bored of excitement – the griefjunkie blog 

Slapstick On The Stairs

Dear Rachel,

In keeping with the rest of the place, the stairs in the upper storage area of Leadenhall Market are ornate and other-worldly. They are the sort of stairs you have to really commit to, though – steep, twisty, barely wide enough to climb and the cases I have to heft up them are very heavy indeed. Physical strength and fitness are assets for a market trader, and while never having been anything other than slightly overweight I decided to try fasting for a larf in May, and have unexpectedly lost 40 lbs since. On paper, this makes me more suited to my occupation, however this is sometimes not so in practice, as we shall see.

I stopped to adjust my grip while wrestling a case of jewellery boxes up the Leadenhall stairs a few Fridays ago, at roughly the same place where a stouter man might stop for a breather. Whereas our imaginary stout friend would have completed an uneventful ascent thereafter, the case rested against my upper pelvic cavity and caused my jeans to fall entirely down to my knees. This was not an ideal turn of events, and although there was another trader nearby, I felt uncomfortable with the prospect of requesting assistance. I therefore battled on trusting that my new conjoined denim leg warmers would not cause me to topple back over myself and heap further indignity upon an already un-suave situation. Fortunately they did not, although anyone enjoying a lunchtime bevvy outside the Lamb would’ve seen something they may never have forgotten, had they happened to look up.

Reflecting the role that physical strength plays in market trading, and perhaps inspired by the Olympics, Danny recently opened a gymnasium in Keith’s stall. This is an efficient way for Danny to kill two birds with one stone: the two birds being a) quiet afternoons at Greenwich Market and b) annoying Keith. The stone is not a gym in a traditional sense, but rather a series of strength testing exercises utilising the structural framework of the stall itself, such as the pull ups I indulged in on the central roof bar. Pulls ups are the kind of activity where you would expect weight loss would be a benefit, but they are deceptive. The first one is easy, the second one seems difficult out of all proportion, and by the fourth you feel as if your arms are melting. Three is considered a sufficient test of masculinity in Danny’s gym – or, as he likes to call it make Keith feel better, Keith’s Gym – and I struggled to five, while Danny himself did seven, but was being aided by one of the porters for the last three.

The Greenwich market porters, like all market porters anywhere, are incredible. They would have their own Olympics, if I had my way. They are incredible in the range of things they are incredible at too, so visitors to their Olympics could marvel at the amount and variety of substances they can consume (gold for Camden), the superior and unfriendly attitude they exhibit (gold for Portobello, silver for Borough), or as demonstrated at Greenwich, the amount of pull ups they can perform in a market stall. In true Olympic spirit, this inspires greatness in others – Keith for example, who, angered by proceedings, poured forth such an incredible range and volume of insults that, were it written down in standard newspaper font, would stretch from London to Montreal.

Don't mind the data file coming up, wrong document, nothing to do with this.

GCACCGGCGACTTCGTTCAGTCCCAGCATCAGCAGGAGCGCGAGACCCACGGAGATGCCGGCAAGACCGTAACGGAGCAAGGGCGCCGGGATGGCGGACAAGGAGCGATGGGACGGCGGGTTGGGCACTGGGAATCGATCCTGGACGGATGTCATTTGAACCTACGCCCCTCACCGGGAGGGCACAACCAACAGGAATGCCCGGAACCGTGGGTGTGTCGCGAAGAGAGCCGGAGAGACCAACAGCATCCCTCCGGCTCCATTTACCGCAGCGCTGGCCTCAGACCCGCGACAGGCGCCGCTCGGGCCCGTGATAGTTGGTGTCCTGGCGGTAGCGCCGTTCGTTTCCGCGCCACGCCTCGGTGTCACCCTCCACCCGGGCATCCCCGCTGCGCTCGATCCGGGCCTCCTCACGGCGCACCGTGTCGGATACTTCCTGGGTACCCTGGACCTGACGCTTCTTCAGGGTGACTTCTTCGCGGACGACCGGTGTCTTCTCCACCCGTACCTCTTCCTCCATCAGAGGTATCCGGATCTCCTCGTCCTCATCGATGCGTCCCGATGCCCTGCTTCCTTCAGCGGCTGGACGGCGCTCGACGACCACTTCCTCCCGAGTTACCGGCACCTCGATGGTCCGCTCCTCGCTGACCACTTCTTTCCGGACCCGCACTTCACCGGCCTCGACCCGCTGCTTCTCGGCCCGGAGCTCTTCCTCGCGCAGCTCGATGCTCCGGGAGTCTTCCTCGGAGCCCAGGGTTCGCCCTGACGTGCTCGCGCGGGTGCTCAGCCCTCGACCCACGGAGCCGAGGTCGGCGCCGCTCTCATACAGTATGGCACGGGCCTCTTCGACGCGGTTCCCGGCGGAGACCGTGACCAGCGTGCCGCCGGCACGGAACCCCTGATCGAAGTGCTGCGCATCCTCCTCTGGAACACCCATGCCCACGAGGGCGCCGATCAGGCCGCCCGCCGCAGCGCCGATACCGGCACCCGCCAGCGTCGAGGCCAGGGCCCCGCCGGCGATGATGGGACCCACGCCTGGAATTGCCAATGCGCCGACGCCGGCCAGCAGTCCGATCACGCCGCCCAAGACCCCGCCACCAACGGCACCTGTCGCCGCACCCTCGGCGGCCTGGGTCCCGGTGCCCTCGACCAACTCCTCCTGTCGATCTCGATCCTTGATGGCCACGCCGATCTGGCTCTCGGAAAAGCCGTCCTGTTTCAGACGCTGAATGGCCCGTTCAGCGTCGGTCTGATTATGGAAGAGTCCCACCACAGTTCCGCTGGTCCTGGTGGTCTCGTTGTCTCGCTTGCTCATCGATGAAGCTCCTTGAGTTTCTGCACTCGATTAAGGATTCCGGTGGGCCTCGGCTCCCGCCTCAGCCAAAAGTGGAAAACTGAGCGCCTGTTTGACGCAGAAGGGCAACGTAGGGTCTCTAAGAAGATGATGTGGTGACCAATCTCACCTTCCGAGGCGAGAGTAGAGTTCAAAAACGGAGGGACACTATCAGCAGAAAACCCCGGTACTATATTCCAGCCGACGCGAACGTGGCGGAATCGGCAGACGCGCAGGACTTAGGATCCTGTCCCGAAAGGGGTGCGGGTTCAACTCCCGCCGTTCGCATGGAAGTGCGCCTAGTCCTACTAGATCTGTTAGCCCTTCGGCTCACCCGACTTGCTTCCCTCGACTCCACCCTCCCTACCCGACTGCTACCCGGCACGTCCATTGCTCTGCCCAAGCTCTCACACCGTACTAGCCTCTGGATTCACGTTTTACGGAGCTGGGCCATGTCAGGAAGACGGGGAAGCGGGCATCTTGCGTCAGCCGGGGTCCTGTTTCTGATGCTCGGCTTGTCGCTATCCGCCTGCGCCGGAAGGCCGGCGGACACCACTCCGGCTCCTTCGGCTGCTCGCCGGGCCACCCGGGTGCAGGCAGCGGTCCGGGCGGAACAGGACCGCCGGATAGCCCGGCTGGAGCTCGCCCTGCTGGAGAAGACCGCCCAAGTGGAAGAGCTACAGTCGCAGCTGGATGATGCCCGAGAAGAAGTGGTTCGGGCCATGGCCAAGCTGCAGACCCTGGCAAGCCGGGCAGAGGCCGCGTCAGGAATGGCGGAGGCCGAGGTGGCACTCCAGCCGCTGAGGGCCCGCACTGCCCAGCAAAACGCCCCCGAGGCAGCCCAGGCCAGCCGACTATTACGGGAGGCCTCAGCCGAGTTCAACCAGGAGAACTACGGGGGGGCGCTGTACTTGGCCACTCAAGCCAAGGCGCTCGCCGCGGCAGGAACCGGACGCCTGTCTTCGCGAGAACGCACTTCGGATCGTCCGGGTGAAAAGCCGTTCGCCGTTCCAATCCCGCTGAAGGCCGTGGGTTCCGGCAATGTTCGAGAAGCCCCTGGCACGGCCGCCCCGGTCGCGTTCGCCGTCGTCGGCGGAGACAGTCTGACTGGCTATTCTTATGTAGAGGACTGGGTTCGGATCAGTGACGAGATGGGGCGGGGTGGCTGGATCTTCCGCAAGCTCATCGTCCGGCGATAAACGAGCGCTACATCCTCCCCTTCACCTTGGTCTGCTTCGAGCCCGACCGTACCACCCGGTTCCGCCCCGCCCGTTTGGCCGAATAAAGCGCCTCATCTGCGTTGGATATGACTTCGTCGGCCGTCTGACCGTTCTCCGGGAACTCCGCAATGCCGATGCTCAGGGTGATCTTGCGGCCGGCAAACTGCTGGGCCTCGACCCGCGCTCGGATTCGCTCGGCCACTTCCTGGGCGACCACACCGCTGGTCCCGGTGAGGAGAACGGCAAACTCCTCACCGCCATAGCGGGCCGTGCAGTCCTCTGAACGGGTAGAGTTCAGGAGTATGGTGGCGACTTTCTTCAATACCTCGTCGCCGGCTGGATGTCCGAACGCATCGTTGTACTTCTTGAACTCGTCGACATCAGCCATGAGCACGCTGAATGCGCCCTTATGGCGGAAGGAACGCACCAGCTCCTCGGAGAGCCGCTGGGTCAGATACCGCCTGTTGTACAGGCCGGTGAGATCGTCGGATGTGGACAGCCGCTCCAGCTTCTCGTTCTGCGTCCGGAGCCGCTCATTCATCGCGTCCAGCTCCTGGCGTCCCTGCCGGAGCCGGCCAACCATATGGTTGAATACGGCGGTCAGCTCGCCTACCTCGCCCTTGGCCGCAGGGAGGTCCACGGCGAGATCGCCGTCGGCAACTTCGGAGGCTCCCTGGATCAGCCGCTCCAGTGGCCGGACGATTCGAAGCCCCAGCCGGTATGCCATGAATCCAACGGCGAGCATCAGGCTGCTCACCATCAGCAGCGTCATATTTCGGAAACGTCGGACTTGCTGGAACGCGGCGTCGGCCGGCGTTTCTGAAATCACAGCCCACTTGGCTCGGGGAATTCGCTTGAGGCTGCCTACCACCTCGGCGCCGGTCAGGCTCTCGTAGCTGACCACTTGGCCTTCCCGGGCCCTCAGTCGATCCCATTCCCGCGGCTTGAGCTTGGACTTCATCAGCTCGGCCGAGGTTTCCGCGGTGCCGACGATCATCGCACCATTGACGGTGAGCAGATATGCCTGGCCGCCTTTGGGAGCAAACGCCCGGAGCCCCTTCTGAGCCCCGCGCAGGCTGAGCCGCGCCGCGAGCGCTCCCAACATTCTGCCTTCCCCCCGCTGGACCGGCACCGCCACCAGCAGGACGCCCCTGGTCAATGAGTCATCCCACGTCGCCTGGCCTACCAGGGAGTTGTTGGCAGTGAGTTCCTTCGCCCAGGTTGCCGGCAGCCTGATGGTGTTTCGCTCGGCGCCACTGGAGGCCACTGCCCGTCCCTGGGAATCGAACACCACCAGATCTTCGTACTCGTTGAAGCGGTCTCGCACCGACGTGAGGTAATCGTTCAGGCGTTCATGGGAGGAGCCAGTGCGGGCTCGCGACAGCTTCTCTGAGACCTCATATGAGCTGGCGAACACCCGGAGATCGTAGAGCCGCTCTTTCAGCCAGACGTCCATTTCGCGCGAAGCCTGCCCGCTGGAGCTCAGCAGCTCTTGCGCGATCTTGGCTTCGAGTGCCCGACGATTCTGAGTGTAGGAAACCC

Postscript

This is likely to be the last post for quite a while. I’m sure we’ll be back in due course, but if we should never meet again, thanks for popping in. It’s been seven years altogether and yes, we thought we’d have found a way out of this mess by now, too.

Twitter:

Facebook:

Kindle: If you’ve subscribed, this might be a good time to cancel. That said, this week we’re at 173,357 in the Kindle listings. Just in front of us is ‘Crossing Jordan: Risking It All To Walk With In The Favour Of God’ and just behind is ‘Treasures From The Journal Of Discourses’. Bearing in mind that this far down the listings it’s all nutters, my tip is the Discourses one, as it is a record of spontaneous speeches covering subjects such as ‘Can resurrected people give birth and if so are their offspring technically ghosts?’ and ‘What changes can we expect when the millennium begins?’ This latter point dates it somewhat, although I should imagine the answer has a lot to do with God, the Chosen People, and so forth, and is nonsense.

Photards: One last rummage through the shoe box of instamatics in the wardrobe has revealed:

Top: Mike, aka Childbrain, and Les at Greenwich Market. They wander down the central aisle every morning and wander back up every evening, and closely resemble a scene from a church in which Laurel and Hardy are getting married.

Middle: One of Keith’s Cuba prints. I have this one up in my living room. It was taken outside a bar in Havana and all these people have rushed outside to watch a parade. My three favourite things are a) the jacket worn by the lady in the middle b) the older lady in the white top, who looks kind and c) Paul McCartney on the right. The dogs are all nice too, especially the one who appears to be wearing a tiny bowler hat.

Lower: Four of the Whitechapel Legitimate Businessmen’s Club at the Duke of Wellington public house, Toynbee Street, London E1. Who knows – we may not have heard the last of them.


Leave a Comment